The Simpsons is an animated sitcom about the antics of a dysfunctional family called the Simpsons (surprise surprise). Homer is the oafish unhealthy beer loving father, Marge is the hardworking homemaker wife, Bart is the ten year old underachiever (and proud of it), Lisa is the unappreciated eight year old genius, and Maggie is the cute, pacifier loving silent infant. Written by
The Simpsons: Barting Over (2003) was billed by FOX as the series' 300th episode because it was considered to be the 300th episode produced. However, FOX does not count the Christmas Special pilot towards that total. So technically, it was actually the 301st. FOX was very adamant about airing the "300th" episode on the same day as the Daytona 500 auto race, which is one of the biggest ratings draws of the year for the network, so they pushed the air date back to February 16th. So when the episode finally did air, it was actually the 302nd to do so (Christmas special included), even though FOX was hyping it up as #300. To further add to the confusion, all previous milestone episodes (100th, 138th, 200th, 250th) were based on airing order rather than production order, and with the Christmas special included. See more »
"In one episode they say this, but then in another episode they say that, and in yet another episode they say the other." As this is an animated comedy series, the emphasis is clearly on laughs rather than complete verisimilitude. Efforts are certainly made to create a vaguely consistent setting in which mostly consistent characters live and work, and many episodes refer to each other, but rigid consistency of every single detail in all episodes is unnecessary. In many episodes, the fact that something is inconsistent is the express point of a gag. Our general rule is that each episode is expected to be consistent within itself, but intra-episode inconsistencies are not being listed. There can be exceptions for unusually noteworthy matters, e.g., inconsistencies repeated in multiple episodes (such as the hair and skin colors of secondary characters, and the layouts of the main landmarks), drastic changes to a character's nature (such as Ralphie's school status, Jasper's abilities, or Milhouse's hair color), or something with an interesting anecdote behind it (such as Smithers' skin color). See more »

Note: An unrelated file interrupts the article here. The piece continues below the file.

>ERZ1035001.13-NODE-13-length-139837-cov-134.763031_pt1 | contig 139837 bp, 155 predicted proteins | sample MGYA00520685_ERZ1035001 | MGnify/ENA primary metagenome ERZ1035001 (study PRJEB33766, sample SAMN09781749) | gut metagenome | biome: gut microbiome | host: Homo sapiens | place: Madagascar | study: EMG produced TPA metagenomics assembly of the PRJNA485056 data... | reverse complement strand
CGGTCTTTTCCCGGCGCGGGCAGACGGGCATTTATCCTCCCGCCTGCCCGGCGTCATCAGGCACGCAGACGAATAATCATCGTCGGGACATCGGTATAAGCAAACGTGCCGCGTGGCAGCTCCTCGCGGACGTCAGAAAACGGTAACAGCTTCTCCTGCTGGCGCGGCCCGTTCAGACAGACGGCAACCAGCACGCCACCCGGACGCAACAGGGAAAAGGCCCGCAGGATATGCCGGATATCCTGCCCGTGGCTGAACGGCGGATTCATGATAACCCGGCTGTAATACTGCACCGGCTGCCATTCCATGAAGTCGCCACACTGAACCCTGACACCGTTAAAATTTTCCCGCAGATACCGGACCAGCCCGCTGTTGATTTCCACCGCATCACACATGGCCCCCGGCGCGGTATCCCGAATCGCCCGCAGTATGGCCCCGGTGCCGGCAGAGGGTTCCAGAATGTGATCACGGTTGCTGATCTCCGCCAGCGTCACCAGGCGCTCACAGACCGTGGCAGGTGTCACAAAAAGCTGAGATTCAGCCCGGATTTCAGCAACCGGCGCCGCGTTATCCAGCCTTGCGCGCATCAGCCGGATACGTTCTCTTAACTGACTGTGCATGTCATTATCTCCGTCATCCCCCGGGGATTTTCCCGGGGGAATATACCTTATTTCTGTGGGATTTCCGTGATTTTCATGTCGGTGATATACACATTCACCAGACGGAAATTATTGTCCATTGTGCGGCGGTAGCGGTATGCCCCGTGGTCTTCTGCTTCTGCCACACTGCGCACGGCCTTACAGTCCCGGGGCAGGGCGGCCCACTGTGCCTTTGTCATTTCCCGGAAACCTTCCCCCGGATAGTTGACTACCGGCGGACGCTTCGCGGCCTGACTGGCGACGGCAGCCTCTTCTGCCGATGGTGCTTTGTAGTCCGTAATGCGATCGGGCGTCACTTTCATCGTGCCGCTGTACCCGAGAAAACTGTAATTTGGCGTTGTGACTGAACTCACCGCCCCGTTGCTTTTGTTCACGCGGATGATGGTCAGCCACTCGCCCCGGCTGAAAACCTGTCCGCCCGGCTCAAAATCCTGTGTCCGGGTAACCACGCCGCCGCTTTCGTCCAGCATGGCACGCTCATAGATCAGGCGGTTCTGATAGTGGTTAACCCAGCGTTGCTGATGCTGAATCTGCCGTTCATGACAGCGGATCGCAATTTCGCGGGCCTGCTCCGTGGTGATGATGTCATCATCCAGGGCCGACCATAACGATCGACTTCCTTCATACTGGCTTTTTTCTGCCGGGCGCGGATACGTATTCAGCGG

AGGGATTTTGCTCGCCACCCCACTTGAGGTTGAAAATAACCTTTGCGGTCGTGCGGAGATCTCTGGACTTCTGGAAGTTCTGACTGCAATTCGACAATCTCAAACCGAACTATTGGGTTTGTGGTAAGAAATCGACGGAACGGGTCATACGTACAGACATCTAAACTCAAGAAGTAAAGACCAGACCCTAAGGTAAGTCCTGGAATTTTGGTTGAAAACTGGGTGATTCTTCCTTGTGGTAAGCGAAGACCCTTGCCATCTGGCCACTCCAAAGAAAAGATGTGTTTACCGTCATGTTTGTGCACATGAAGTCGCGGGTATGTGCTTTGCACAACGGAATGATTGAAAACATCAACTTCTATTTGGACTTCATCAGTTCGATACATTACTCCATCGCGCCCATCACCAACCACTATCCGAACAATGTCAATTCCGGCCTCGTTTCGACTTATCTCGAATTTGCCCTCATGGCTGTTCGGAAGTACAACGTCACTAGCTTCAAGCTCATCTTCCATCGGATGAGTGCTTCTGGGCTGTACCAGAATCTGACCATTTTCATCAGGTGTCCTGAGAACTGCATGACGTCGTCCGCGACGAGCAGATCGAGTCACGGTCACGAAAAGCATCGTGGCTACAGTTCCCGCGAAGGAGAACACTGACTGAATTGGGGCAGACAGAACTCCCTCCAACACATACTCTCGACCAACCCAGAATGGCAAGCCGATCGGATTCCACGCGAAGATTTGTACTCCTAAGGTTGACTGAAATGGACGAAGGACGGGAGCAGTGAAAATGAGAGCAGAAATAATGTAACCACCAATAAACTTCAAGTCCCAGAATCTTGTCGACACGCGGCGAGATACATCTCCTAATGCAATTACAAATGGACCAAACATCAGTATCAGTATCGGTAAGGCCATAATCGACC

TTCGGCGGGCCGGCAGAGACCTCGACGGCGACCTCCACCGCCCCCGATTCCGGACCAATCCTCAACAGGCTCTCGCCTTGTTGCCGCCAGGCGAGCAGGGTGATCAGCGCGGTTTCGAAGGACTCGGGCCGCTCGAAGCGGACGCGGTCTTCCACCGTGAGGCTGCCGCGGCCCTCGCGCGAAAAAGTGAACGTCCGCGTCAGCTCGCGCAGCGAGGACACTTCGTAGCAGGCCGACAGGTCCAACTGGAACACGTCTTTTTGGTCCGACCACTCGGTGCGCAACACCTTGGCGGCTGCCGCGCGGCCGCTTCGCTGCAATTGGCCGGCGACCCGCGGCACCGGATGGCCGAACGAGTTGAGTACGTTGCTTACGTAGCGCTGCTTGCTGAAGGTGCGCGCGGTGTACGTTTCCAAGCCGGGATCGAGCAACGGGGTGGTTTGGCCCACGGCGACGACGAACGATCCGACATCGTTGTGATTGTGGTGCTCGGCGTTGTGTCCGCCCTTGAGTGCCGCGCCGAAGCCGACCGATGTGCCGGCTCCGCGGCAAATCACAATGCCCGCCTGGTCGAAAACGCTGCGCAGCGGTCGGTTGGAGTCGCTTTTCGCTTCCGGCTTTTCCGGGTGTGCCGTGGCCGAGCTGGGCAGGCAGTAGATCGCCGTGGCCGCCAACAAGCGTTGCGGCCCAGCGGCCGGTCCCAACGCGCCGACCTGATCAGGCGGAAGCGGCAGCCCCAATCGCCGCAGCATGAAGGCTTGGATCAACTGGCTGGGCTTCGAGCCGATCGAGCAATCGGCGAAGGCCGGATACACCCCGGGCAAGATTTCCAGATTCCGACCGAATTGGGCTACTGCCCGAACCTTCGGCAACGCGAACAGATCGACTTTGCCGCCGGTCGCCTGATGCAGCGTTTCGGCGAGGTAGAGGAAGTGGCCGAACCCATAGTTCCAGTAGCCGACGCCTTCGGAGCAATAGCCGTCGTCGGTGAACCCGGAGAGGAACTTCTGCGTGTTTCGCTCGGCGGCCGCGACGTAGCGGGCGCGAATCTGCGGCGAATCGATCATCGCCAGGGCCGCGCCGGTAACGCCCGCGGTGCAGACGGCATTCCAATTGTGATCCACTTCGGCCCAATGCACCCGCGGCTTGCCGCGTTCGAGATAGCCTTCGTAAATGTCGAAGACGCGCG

Welcome to Santa's Village, where it's Christmas everyday! Closed on Christmas.
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Episode 3F10 (1995) had a message after the credits in memory of 'Doris Grau', who died after the season See more »
This Show Will Be Used to Study How Life Was 100 Years From Now
Brilliant television series that could probably be best described as "The Flintstones" gone stark-raving mad. "The Simpsons", everyone knows them. Some love the series and some could care less about it. Love it or hate it, it is near impossible to criticize the intelligence and creativity of this series. The titled animated family makes their home in Springfield, USA and gets into situations that are seemingly more outlandish and crazier than the previous adventure. Homer, Marge, Bart, Lisa, and Maggie are still going strong after nearly a dozen years of television life and with each passing moment it seems that the series sets some new precedent. For several years the show seemed to be the only attraction to the then obscure Fox Network. It was the first primetime animated show that was treated like a sitcom since "The Flintstones" quietly left the air in 1966. Many people feared the series when it first premiered in 1989 because they felt that it was hardcore adult material in a candied form that would appeal to younger audiences. Well for the most part this was true. However, "The Simpsons" would prove to be much more for all audiences. The great thing about the series is that it caters to all audiences. True there are usually situations that may not be suitable for all viewers, but then again that is true with everything on television this side of Disney Land and Sesame Street. "The Simpsons" works because of great comedy of course, but also great lessons that can be taken from most of the episodes. The people within the program may be animated, but they are just as complicated and vulnerable as the people watching them. All the regulars have their quirks, but in some episodes you can understand what certain characters are going through because the show is so life-like at times. Former President George Bush (the one from 1988-1992) once made a statement that families should be more like "The Waltons" and less like "The Simpsons". His opinion is somewhat old-fashioned and unrealistic. In other words, many topics dealt with in "The Simpsons" fit life for people in the 1990s and 2000s better than "The Waltons" did in the 1970s. A crowning achievement in television art. 5 stars out of 5.
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